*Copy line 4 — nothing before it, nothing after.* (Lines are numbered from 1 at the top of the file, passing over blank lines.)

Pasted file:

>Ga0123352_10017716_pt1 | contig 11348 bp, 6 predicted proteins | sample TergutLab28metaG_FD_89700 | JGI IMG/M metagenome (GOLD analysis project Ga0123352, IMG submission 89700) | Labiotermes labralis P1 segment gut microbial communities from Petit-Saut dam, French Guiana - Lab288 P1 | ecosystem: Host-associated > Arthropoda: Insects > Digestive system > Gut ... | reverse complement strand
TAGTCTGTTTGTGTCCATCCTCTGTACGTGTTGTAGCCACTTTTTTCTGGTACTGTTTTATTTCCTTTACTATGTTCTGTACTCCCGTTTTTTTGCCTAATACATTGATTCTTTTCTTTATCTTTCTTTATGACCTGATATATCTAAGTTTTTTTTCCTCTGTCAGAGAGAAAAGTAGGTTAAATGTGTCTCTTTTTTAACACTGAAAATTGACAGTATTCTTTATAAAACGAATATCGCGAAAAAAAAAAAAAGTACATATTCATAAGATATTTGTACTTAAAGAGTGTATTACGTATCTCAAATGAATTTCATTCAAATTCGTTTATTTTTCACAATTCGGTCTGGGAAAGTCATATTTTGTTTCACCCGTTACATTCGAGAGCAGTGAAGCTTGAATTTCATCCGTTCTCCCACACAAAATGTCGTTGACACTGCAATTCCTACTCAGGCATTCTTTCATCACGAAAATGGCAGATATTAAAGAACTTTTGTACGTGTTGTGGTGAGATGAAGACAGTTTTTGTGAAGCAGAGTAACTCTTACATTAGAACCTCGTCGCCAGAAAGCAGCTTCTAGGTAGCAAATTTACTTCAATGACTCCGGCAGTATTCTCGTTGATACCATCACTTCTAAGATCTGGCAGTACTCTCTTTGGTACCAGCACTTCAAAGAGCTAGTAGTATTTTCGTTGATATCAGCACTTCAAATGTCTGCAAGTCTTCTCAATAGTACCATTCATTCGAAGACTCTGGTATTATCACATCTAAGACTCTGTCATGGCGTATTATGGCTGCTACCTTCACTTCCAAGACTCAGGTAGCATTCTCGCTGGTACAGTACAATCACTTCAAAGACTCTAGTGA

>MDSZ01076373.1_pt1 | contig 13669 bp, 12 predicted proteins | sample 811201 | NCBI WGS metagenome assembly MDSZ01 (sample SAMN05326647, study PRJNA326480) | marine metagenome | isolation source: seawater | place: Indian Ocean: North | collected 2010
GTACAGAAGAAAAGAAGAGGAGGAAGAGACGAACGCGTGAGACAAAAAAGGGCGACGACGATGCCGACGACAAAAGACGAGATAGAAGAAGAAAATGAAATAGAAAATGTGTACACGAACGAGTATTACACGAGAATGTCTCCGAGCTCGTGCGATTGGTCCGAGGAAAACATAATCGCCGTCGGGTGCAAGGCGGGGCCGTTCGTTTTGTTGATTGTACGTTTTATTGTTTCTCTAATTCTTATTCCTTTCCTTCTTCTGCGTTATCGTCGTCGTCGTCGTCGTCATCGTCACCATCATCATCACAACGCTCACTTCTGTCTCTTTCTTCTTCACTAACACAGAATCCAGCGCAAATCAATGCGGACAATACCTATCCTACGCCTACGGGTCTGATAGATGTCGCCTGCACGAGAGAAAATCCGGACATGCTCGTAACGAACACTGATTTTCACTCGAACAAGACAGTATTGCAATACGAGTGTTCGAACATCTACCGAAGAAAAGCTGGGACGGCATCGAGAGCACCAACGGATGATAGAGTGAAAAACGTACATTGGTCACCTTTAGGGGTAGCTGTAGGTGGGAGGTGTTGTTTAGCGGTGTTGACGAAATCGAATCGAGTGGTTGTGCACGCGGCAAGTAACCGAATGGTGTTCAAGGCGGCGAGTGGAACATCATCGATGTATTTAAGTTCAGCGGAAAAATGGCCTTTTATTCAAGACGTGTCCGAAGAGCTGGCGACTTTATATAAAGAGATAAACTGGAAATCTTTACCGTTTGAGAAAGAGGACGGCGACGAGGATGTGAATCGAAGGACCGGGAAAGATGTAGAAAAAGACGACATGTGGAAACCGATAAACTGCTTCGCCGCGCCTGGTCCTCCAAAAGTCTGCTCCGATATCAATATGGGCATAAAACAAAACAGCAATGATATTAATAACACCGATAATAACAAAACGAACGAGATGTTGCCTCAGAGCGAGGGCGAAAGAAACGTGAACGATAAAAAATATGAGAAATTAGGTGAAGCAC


GTACAGAAGAAAAGAAGAGGAGGAAGAGACGAACGCGTGAGACAAAAAAGGGCGACGACGATGCCGACGACAAAAGACGAGATAGAAGAAGAAAATGAAATAGAAAATGTGTACACGAACGAGTATTACACGAGAATGTCTCCGAGCTCGTGCGATTGGTCCGAGGAAAACATAATCGCCGTCGGGTGCAAGGCGGGGCCGTTCGTTTTGTTGATTGTACGTTTTATTGTTTCTCTAATTCTTATTCCTTTCCTTCTTCTGCGTTATCGTCGTCGTCGTCGTCGTCATCGTCACCATCATCATCACAACGCTCACTTCTGTCTCTTTCTTCTTCACTAACACAGAATCCAGCGCAAATCAATGCGGACAATACCTATCCTACGCCTACGGGTCTGATAGATGTCGCCTGCACGAGAGAAAATCCGGACATGCTCGTAACGAACACTGATTTTCACTCGAACAAGACAGTATTGCAATACGAGTGTTCGAACATCTACCGAAGAAAAGCTGGGACGGCATCGAGAGCACCAACGGATGATAGAGTGAAAAACGTACATTGGTCACCTTTAGGGGTAGCTGTAGGTGGGAGGTGTTGTTTAGCGGTGTTGACGAAATCGAATCGAGTGGTTGTGCACGCGGCAAGTAACCGAATGGTGTTCAAGGCGGCGAGTGGAACATCATCGATGTATTTAAGTTCAGCGGAAAAATGGCCTTTTATTCAAGACGTGTCCGAAGAGCTGGCGACTTTATATAAAGAGATAAACTGGAAATCTTTACCGTTTGAGAAAGAGGACGGCGACGAGGATGTGAATCGAAGGACCGGGAAAGATGTAGAAAAAGACGACATGTGGAAACCGATAAACTGCTTCGCCGCGCCTGGTCCTCCAAAAGTCTGCTCCGATATCAATATGGGCATAAAACAAAACAGCAATGATATTAATAACACCGATAATAACAAAACGAACGAGATGTTGCCTCAGAGCGAGGGCGAAAGAAACGTGAACGATAAAAAATATGAGAAATTAGGTGAAGCAC